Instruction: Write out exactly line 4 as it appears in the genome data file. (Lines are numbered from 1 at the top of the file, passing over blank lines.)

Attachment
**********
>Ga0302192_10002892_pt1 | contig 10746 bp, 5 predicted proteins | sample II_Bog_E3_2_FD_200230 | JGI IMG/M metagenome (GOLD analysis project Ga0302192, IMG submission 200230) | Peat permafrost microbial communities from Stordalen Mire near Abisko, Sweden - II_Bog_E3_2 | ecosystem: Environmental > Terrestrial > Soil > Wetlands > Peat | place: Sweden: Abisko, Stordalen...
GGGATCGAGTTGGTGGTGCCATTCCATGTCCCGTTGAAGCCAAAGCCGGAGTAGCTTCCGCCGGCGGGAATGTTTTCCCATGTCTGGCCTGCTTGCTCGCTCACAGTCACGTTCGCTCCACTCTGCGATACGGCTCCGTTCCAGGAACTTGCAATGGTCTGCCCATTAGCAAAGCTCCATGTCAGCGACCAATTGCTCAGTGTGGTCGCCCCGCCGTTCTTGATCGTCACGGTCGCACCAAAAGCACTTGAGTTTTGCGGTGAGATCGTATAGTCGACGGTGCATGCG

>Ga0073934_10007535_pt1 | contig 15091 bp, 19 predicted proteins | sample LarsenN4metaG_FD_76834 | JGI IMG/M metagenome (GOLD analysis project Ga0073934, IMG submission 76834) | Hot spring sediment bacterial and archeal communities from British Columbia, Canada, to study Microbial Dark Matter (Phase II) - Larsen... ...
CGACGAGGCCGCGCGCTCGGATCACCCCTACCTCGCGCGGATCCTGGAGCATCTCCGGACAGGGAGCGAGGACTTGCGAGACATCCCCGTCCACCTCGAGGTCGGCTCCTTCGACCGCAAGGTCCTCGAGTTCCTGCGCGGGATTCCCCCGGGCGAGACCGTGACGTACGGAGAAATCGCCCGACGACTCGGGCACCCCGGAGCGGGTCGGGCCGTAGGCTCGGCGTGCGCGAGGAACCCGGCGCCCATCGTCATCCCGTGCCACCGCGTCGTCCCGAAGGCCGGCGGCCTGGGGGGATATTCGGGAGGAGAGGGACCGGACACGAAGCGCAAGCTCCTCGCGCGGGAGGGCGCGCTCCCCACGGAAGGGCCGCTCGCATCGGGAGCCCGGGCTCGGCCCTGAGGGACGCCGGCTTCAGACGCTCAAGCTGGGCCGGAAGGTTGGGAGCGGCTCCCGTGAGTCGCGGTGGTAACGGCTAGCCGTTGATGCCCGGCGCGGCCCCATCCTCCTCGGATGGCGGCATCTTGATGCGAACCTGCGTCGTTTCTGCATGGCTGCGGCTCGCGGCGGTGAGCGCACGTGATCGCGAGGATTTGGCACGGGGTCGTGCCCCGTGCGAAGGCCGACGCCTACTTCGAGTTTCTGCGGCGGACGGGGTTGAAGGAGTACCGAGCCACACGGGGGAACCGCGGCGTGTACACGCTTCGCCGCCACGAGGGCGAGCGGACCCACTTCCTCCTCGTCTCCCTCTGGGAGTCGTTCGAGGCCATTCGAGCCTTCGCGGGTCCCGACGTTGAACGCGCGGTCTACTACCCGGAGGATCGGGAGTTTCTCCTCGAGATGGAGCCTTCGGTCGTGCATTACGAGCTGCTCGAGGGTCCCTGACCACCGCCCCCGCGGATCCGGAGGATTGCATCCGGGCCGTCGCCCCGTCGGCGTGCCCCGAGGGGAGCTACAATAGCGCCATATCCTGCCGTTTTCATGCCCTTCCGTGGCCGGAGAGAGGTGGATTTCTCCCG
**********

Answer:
CGACGAGGCCGCGCGCTCGGATCACCCCTACCTCGCGCGGATCCTGGAGCATCTCCGGACAGGGAGCGAGGACTTGCGAGACATCCCCGTCCACCTCGAGGTCGGCTCCTTCGACCGCAAGGTCCTCGAGTTCCTGCGCGGGATTCCCCCGGGCGAGACCGTGACGTACGGAGAAATCGCCCGACGACTCGGGCACCCCGGAGCGGGTCGGGCCGTAGGCTCGGCGTGCGCGAGGAACCCGGCGCCCATCGTCATCCCGTGCCACCGCGTCGTCCCGAAGGCCGGCGGCCTGGGGGGATATTCGGGAGGAGAGGGACCGGACACGAAGCGCAAGCTCCTCGCGCGGGAGGGCGCGCTCCCCACGGAAGGGCCGCTCGCATCGGGAGCCCGGGCTCGGCCCTGAGGGACGCCGGCTTCAGACGCTCAAGCTGGGCCGGAAGGTTGGGAGCGGCTCCCGTGAGTCGCGGTGGTAACGGCTAGCCGTTGATGCCCGGCGCGGCCCCATCCTCCTCGGATGGCGGCATCTTGATGCGAACCTGCGTCGTTTCTGCATGGCTGCGGCTCGCGGCGGTGAGCGCACGTGATCGCGAGGATTTGGCACGGGGTCGTGCCCCGTGCGAAGGCCGACGCCTACTTCGAGTTTCTGCGGCGGACGGGGTTGAAGGAGTACCGAGCCACACGGGGGAACCGCGGCGTGTACACGCTTCGCCGCCACGAGGGCGAGCGGACCCACTTCCTCCTCGTCTCCCTCTGGGAGTCGTTCGAGGCCATTCGAGCCTTCGCGGGTCCCGACGTTGAACGCGCGGTCTACTACCCGGAGGATCGGGAGTTTCTCCTCGAGATGGAGCCTTCGGTCGTGCATTACGAGCTGCTCGAGGGTCCCTGACCACCGCCCCCGCGGATCCGGAGGATTGCATCCGGGCCGTCGCCCCGTCGGCGTGCCCCGAGGGGAGCTACAATAGCGCCATATCCTGCCGTTTTCATGCCCTTCCGTGGCCGGAGAGAGGTGGATTTCTCCCG